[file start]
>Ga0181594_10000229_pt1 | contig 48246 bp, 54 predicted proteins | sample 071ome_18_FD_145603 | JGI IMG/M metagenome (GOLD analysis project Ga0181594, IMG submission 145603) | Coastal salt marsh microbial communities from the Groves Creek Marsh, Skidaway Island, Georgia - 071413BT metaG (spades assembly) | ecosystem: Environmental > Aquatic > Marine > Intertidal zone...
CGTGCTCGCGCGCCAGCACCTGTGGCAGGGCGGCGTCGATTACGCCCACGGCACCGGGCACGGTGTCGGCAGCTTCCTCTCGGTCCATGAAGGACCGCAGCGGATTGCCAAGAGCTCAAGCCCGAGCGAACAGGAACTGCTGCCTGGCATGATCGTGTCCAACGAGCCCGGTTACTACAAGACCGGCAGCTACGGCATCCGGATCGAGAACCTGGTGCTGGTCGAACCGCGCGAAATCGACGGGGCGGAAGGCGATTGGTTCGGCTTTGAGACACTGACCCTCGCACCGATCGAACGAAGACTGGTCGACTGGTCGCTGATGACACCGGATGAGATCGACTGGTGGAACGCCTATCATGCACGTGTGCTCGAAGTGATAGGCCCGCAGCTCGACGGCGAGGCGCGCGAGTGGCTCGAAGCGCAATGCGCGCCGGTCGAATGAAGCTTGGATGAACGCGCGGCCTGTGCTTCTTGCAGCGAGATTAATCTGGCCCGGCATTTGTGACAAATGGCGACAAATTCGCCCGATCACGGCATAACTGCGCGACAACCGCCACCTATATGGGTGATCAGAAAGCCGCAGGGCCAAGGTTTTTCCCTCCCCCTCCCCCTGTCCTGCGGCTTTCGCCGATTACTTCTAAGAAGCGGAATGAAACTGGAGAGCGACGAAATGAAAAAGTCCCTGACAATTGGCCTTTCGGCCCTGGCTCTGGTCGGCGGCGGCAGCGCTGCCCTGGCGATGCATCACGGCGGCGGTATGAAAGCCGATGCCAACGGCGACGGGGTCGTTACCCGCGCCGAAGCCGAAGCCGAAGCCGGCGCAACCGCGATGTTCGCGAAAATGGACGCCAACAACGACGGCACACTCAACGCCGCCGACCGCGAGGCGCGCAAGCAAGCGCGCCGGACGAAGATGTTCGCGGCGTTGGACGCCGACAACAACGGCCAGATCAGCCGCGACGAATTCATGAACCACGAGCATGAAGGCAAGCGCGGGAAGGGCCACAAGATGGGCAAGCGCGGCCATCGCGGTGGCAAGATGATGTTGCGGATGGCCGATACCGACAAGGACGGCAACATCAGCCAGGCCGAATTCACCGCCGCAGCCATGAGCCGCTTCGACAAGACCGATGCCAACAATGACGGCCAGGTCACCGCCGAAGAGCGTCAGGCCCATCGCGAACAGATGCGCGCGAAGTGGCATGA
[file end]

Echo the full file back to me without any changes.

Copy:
>Ga0181594_10000229_pt1 | contig 48246 bp, 54 predicted proteins | sample 071ome_18_FD_145603 | JGI IMG/M metagenome (GOLD analysis project Ga0181594, IMG submission 145603) | Coastal salt marsh microbial communities from the Groves Creek Marsh, Skidaway Island, Georgia - 071413BT metaG (spades assembly) | ecosystem: Environmental > Aquatic > Marine > Intertidal zone...
CGTGCTCGCGCGCCAGCACCTGTGGCAGGGCGGCGTCGATTACGCCCACGGCACCGGGCACGGTGTCGGCAGCTTCCTCTCGGTCCATGAAGGACCGCAGCGGATTGCCAAGAGCTCAAGCCCGAGCGAACAGGAACTGCTGCCTGGCATGATCGTGTCCAACGAGCCCGGTTACTACAAGACCGGCAGCTACGGCATCCGGATCGAGAACCTGGTGCTGGTCGAACCGCGCGAAATCGACGGGGCGGAAGGCGATTGGTTCGGCTTTGAGACACTGACCCTCGCACCGATCGAACGAAGACTGGTCGACTGGTCGCTGATGACACCGGATGAGATCGACTGGTGGAACGCCTATCATGCACGTGTGCTCGAAGTGATAGGCCCGCAGCTCGACGGCGAGGCGCGCGAGTGGCTCGAAGCGCAATGCGCGCCGGTCGAATGAAGCTTGGATGAACGCGCGGCCTGTGCTTCTTGCAGCGAGATTAATCTGGCCCGGCATTTGTGACAAATGGCGACAAATTCGCCCGATCACGGCATAACTGCGCGACAACCGCCACCTATATGGGTGATCAGAAAGCCGCAGGGCCAAGGTTTTTCCCTCCCCCTCCCCCTGTCCTGCGGCTTTCGCCGATTACTTCTAAGAAGCGGAATGAAACTGGAGAGCGACGAAATGAAAAAGTCCCTGACAATTGGCCTTTCGGCCCTGGCTCTGGTCGGCGGCGGCAGCGCTGCCCTGGCGATGCATCACGGCGGCGGTATGAAAGCCGATGCCAACGGCGACGGGGTCGTTACCCGCGCCGAAGCCGAAGCCGAAGCCGGCGCAACCGCGATGTTCGCGAAAATGGACGCCAACAACGACGGCACACTCAACGCCGCCGACCGCGAGGCGCGCAAGCAAGCGCGCCGGACGAAGATGTTCGCGGCGTTGGACGCCGACAACAACGGCCAGATCAGCCGCGACGAATTCATGAACCACGAGCATGAAGGCAAGCGCGGGAAGGGCCACAAGATGGGCAAGCGCGGCCATCGCGGTGGCAAGATGATGTTGCGGATGGCCGATACCGACAAGGACGGCAACATCAGCCAGGCCGAATTCACCGCCGCAGCCATGAGCCGCTTCGACAAGACCGATGCCAACAATGACGGCCAGGTCACCGCCGAAGAGCGTCAGGCCCATCGCGAACAGATGCGCGCGAAGTGGCATGA